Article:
Famous for their carefully camouflaged burrows – some with lids or ‘trapdoors’ from which they launch themselves to catch their prey – trapdoor spiders are remarkable animals. The females of some species are known to live in the same burrow for more than 25 years.
Led by the University of Adelaide, in collaboration with the Western Australian Museum, the Queensland Museum, the Department of Parks and Wildlife (WA) and The University of Western Australia, the scientists have compared numbers of trapdoors at various locations across Australia’s southern agricultural and arid zones with survey data from the 1950s to the present. The findings have been published in the journal Austral Entomology.
“We have good historical records of trapdoor spiders going back 60 years which showed population numbers were reasonably good, but recent surveys of the same areas show numbers are extremely low, and in some cases spiders are completely absent,” says project leader Professor Andrew Austin, from the University of Adelaide’s Australian Centre for Evolution Biology and Biodiversity.
However, these represent just a few common species, when in fact there are several hundred species found in particular habitats, most of which haven’t even received a formal scientific name.
Now there is concern that this major and unique component of Australia’s fauna may be threatened.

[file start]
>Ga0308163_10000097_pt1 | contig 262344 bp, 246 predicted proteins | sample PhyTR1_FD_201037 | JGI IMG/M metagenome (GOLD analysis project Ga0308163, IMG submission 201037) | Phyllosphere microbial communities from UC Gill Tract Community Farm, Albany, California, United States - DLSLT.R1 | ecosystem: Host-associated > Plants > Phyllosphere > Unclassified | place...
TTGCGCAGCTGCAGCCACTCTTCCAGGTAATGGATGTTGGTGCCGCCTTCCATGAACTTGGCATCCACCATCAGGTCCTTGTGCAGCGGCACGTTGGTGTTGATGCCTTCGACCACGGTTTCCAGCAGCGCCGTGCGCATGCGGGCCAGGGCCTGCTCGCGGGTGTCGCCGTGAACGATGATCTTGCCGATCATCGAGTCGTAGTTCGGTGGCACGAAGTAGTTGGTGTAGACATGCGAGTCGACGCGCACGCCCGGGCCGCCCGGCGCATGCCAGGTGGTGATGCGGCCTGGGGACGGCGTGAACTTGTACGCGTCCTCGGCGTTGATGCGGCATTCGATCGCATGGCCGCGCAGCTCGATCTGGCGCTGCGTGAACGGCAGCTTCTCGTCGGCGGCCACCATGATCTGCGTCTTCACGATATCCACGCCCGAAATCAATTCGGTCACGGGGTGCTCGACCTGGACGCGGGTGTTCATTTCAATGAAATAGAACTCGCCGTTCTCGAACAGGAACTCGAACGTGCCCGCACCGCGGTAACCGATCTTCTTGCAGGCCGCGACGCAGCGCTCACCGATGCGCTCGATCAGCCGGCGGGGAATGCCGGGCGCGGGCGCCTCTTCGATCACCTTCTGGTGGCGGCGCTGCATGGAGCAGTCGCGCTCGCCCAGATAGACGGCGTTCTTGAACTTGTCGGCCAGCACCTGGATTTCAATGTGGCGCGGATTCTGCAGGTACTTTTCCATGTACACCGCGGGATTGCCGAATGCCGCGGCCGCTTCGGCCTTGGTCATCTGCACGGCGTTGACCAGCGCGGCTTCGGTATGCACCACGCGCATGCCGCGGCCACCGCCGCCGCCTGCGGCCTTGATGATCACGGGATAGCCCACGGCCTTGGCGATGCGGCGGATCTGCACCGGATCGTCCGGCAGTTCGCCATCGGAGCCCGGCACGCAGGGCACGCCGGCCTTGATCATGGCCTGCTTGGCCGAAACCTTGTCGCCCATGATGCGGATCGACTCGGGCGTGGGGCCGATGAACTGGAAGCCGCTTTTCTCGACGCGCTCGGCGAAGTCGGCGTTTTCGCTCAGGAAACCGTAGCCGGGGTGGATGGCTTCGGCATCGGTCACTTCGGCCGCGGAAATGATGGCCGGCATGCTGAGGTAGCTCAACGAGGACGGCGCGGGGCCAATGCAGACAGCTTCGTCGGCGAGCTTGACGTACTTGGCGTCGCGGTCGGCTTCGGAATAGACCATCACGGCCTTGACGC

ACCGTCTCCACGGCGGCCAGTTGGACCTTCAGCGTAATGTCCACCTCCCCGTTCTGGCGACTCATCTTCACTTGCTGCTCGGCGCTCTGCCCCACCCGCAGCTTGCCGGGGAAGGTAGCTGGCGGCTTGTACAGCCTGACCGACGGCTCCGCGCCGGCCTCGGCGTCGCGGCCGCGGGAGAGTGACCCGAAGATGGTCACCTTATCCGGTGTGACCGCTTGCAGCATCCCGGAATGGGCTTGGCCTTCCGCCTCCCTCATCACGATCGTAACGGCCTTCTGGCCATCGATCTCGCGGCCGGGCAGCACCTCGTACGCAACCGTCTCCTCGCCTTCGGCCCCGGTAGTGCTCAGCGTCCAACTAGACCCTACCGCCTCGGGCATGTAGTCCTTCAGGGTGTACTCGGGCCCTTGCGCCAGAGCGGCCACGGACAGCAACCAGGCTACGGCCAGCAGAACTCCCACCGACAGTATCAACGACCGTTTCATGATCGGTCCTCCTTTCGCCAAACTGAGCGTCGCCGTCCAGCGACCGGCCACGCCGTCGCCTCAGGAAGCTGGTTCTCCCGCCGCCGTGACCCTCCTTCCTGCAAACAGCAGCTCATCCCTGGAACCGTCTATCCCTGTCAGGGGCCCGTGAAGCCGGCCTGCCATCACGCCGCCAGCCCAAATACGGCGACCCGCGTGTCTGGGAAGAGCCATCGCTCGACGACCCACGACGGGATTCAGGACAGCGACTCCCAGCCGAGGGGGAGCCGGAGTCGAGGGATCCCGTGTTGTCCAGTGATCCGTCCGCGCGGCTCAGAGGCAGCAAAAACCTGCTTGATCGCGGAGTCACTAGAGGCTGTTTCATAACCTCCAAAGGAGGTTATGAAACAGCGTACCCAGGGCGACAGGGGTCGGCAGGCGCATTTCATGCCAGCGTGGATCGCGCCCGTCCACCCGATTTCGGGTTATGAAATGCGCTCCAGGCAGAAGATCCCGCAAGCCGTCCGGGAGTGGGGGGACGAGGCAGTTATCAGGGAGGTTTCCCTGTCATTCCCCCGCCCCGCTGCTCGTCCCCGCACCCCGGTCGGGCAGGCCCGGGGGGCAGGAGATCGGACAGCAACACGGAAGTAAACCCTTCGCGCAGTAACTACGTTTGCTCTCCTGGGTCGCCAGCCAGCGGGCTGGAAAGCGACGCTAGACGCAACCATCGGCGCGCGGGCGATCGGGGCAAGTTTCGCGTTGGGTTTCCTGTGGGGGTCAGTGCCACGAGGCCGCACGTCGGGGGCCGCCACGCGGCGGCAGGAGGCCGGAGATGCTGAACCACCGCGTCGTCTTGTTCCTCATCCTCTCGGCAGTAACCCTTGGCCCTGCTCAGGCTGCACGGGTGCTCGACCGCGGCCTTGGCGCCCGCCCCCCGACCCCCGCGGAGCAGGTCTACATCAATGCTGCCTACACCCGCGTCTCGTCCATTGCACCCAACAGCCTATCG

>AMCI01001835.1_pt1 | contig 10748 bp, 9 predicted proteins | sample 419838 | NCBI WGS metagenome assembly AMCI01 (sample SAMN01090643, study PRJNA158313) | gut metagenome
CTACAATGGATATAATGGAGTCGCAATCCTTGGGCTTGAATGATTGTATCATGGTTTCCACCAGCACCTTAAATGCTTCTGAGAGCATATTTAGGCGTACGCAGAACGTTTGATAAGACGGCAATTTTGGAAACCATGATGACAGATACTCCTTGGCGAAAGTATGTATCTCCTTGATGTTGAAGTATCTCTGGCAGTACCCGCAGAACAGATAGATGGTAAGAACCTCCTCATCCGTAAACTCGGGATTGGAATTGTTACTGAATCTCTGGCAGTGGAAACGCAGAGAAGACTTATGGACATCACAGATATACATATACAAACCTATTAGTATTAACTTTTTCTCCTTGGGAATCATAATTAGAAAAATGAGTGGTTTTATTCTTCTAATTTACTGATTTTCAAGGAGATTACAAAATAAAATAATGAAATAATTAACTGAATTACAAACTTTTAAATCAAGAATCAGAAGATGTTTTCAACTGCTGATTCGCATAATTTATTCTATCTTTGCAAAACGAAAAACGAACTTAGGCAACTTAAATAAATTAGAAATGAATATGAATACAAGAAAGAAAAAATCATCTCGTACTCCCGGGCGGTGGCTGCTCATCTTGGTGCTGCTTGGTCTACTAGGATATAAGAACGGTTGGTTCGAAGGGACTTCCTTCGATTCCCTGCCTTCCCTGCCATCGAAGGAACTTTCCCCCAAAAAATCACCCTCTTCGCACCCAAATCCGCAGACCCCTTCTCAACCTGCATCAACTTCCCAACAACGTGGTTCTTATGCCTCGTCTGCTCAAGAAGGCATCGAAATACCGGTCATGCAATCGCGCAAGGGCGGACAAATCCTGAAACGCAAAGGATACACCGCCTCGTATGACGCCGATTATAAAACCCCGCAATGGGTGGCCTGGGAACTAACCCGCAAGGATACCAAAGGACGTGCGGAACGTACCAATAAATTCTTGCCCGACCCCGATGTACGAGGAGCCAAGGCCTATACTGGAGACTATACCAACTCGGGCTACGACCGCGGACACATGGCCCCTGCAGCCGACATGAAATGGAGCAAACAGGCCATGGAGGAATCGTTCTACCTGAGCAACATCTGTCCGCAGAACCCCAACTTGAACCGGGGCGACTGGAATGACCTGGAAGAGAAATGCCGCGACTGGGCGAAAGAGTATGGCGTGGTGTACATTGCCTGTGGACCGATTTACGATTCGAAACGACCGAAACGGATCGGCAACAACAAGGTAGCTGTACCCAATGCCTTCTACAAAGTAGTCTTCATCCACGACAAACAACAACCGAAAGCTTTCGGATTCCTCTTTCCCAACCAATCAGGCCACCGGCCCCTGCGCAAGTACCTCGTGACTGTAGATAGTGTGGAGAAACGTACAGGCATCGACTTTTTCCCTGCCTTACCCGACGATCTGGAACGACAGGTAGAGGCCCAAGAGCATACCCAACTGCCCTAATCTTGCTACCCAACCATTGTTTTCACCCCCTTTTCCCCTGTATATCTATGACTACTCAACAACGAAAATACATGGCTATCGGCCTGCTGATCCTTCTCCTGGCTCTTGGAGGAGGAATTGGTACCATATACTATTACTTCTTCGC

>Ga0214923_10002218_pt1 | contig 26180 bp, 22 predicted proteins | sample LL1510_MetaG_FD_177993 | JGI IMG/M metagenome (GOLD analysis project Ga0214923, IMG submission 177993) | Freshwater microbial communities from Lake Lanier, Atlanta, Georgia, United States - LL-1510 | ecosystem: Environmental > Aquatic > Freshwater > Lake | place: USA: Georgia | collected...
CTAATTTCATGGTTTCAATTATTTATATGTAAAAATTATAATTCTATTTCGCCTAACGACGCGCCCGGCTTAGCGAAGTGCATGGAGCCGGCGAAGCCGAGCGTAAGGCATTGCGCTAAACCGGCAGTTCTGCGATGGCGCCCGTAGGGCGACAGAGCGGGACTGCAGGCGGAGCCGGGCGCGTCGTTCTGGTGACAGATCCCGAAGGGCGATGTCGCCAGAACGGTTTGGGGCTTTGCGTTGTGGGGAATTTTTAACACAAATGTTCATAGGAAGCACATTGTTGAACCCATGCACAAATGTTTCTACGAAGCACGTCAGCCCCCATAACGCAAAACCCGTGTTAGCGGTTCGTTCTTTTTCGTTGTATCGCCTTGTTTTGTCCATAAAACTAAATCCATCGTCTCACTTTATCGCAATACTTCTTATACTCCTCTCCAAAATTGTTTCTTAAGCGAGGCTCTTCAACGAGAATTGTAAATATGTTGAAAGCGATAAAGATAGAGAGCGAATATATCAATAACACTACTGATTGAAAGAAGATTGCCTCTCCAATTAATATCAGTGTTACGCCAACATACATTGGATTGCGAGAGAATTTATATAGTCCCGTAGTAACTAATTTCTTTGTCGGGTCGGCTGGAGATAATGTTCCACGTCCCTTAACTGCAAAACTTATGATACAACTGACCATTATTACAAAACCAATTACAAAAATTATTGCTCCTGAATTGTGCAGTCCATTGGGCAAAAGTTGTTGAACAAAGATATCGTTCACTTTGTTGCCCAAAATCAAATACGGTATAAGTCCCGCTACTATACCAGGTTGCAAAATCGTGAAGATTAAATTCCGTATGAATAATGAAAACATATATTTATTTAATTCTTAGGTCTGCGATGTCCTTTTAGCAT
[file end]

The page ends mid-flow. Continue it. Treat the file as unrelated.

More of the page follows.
“The problem in some areas looks to be that the few spiders surviving are old females, and an absence of males means there is no capacity to reproduce, and they eventually die and the population disappears,” says team member Dr Mark Harvey, a national expert on spiders based at the Western Australian Museum.
“The reasons for this decline are probably complex but are undoubtedly linked to a century of intensive land clearing and the fact that trapdoor spiders are susceptible to soil disturbance around their burrows.”
Lead author Dr Mike Rix, who did his research at the University of Adelaide and is now at the Queensland Museum, says the results of this research are concerning on their own, but may also be representative of a decline in populations of other invertebrate animals.
“To get a better handle on the extent of the problem, there is a real need for more detailed follow up surveys, including to assess where remnant populations still exist,” he says.
This research was funded by the Australian Research Council, with additional support from BHP Billiton, Rio Tinto, Biota Environmental Sciences, the South Australian Museum, and the Western Australian Museum.
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